Sermon- Understanding The Need, Matthew 11:28 sermons -- Sunday Sermons preaching resources

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Understanding The Need

Come to Me, all you who are weary and find life burdensome, and I will refresh you
Matthew 11:25-30

Sermon Topic Burdens

Sermon Week Fourteenth Sunday in Ordinary Time Cycle A

Scripture Summary Matthew 11:28


We are living in an age when machines perform most of our heavy work. Unlike the laboring people in Jesus' time, we are not required to carry heavy burdens on our backs for hours at a time. Still, there are times when we feel weary and find life burdensome. For no machine can live our lives for us; no machine can spare us from the emotional stress, the spiritual conflict to which all human beings are subject. Consequently, Jesus' great invitation is extended to us all: "Come to Me, all you who are weary ... I will refresh you.

Jesus doesn't leave anyone out. He doesn't care if you live in a castle or a shack. He doesn't care whether you're a world-leader or an average citizen. He doesn't care about the color of your skin, eyes or hair, what part of the globe you live on, whether you're naughty or nice. Whoever you are, whatever you are, wherever you are ... you are included. Jesus opens his arms wide enough to include every single human being on this earth. All mankind shares not only life's burdens, but also Jesus' open invitation.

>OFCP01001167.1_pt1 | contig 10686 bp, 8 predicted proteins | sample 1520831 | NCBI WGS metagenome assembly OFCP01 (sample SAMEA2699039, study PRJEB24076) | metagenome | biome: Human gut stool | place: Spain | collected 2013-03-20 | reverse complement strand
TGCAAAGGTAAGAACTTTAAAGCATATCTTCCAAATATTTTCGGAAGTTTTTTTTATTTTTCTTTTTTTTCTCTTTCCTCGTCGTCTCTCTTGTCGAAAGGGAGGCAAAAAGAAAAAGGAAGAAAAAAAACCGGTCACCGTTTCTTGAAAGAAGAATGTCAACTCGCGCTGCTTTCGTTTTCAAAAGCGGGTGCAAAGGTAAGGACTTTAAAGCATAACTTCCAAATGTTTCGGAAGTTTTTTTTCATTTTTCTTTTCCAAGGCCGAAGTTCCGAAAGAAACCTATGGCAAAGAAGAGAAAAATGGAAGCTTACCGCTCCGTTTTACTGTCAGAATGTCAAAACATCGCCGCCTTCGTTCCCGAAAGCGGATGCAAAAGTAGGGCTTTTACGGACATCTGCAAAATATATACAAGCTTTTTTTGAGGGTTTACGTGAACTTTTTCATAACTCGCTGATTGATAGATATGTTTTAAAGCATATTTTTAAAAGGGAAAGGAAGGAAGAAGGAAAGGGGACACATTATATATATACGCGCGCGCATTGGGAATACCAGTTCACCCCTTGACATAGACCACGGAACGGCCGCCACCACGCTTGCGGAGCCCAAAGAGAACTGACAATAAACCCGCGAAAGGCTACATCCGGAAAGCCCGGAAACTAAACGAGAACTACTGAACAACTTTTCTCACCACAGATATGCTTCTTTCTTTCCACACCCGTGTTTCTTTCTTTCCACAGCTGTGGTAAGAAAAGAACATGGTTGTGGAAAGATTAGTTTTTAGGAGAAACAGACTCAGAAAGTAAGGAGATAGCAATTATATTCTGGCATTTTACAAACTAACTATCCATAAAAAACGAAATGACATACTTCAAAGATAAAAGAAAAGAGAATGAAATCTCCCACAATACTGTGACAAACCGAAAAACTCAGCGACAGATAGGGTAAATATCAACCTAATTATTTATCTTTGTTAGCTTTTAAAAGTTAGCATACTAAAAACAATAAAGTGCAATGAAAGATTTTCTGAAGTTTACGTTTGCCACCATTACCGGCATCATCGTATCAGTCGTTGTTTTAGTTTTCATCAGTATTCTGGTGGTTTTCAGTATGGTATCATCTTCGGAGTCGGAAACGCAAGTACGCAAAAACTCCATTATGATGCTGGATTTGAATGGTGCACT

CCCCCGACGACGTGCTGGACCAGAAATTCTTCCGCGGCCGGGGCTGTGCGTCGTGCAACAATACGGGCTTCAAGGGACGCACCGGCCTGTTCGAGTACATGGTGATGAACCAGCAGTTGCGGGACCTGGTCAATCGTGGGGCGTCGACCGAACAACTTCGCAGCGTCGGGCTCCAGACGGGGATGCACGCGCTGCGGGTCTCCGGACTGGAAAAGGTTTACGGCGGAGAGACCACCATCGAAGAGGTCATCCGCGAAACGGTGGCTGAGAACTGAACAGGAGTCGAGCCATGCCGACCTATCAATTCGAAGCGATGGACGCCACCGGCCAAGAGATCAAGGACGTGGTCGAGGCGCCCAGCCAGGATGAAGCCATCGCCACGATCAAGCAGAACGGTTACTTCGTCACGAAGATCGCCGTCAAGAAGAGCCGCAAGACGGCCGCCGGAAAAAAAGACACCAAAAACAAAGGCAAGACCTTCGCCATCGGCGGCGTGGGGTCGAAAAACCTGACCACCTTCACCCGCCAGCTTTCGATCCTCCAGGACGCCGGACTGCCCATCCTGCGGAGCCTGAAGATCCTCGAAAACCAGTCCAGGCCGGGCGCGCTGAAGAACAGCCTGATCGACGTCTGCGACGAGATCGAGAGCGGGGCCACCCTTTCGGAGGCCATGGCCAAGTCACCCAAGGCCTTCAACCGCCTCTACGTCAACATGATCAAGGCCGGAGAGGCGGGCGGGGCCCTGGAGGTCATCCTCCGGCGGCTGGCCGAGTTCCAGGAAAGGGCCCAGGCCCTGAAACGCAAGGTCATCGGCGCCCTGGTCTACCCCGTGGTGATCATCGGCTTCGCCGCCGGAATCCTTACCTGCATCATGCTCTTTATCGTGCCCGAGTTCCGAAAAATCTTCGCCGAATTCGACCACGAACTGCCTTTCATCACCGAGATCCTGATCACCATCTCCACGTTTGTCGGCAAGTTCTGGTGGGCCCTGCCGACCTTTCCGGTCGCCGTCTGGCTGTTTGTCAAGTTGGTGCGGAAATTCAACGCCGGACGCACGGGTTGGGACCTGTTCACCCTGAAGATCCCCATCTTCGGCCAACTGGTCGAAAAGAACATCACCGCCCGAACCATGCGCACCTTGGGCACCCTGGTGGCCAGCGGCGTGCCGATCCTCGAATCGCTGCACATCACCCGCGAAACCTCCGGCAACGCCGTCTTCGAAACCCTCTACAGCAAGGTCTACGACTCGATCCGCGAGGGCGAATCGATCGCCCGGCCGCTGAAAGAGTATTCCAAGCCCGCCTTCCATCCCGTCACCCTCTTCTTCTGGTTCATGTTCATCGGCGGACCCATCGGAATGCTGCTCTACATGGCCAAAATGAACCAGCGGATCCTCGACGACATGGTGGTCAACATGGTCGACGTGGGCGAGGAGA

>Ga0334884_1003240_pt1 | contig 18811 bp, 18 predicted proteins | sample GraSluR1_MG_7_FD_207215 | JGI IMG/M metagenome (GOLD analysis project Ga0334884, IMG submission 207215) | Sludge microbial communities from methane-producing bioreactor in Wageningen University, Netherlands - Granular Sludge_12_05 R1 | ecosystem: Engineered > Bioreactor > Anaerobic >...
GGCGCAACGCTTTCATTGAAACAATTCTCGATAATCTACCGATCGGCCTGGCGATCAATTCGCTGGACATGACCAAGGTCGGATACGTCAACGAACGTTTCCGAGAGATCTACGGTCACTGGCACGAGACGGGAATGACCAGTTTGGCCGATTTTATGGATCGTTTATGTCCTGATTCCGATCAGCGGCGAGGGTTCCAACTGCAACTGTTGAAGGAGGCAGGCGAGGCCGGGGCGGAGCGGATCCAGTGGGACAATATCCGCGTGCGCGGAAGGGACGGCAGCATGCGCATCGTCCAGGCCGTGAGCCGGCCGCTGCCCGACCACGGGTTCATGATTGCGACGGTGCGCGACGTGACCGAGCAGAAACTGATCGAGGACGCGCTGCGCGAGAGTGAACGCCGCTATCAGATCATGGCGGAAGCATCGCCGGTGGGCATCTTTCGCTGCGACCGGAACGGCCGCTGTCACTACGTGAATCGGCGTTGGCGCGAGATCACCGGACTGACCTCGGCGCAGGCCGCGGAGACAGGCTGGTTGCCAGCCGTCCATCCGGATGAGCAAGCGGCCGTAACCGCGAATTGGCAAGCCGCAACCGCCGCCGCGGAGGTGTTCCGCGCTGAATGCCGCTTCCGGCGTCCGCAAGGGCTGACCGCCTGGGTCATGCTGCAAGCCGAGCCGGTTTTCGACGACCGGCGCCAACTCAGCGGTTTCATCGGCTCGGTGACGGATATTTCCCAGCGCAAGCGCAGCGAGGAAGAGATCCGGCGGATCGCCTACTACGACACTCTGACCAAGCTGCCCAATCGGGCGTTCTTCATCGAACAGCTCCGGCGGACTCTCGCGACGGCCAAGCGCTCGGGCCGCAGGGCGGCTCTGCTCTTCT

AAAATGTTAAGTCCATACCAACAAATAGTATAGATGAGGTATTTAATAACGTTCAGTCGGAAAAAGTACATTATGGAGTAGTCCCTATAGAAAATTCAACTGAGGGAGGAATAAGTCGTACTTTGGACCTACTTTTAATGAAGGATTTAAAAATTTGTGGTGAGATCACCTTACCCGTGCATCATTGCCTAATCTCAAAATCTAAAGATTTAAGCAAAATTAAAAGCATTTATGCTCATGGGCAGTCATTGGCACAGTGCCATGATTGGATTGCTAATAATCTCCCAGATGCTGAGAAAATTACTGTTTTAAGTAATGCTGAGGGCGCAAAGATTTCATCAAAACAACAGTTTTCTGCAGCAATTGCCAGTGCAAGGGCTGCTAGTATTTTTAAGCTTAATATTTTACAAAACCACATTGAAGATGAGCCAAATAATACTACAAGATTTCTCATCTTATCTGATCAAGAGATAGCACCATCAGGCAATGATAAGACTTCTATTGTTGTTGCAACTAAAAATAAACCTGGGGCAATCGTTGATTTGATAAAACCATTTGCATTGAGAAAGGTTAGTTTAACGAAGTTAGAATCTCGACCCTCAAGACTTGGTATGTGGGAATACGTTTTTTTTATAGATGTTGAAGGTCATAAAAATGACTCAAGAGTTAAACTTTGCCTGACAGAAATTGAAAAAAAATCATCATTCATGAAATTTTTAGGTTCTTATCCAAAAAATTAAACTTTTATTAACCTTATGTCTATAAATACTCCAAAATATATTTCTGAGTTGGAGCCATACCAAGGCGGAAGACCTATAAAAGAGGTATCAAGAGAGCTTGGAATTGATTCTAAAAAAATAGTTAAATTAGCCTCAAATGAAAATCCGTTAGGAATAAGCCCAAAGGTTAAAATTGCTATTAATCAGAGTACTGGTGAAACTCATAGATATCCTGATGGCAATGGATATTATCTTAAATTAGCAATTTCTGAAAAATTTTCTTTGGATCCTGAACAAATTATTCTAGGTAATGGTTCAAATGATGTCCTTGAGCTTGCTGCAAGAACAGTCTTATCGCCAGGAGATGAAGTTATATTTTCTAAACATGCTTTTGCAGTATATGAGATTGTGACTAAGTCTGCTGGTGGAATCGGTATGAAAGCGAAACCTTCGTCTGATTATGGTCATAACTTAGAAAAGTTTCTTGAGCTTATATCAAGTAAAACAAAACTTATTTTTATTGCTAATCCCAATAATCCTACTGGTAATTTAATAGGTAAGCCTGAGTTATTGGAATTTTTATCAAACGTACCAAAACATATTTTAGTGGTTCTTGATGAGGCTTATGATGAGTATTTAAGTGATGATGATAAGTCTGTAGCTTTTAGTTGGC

You who carry a hidden burden, like the internal wound of rejection--you are included. You who carry the burden of the fear that you're just not good enough or strong enough to cope with modern living--you are included. You who carry highly visible burdens such as physical deformity you are included. You who carry the burden of guilt for past actions or inactions--you are included. You who carry the burden of being unable to forgive another, or to accept forgiveness from another--you are included. You who carry the burden of a destructive addiction or a destructive relationship--you are included.

In her wonderful novel, "Parts Unknown," Frances Parkinson Keys shows us that we can experience a deep, close, meaningful relationship, only when we put ourselves in the place of another--empathize with another. The heroine, Daphne Trent, complains to her father-in-law that even though she is constantly busy, she finds life as dull and monotonous as if she were doing [...]

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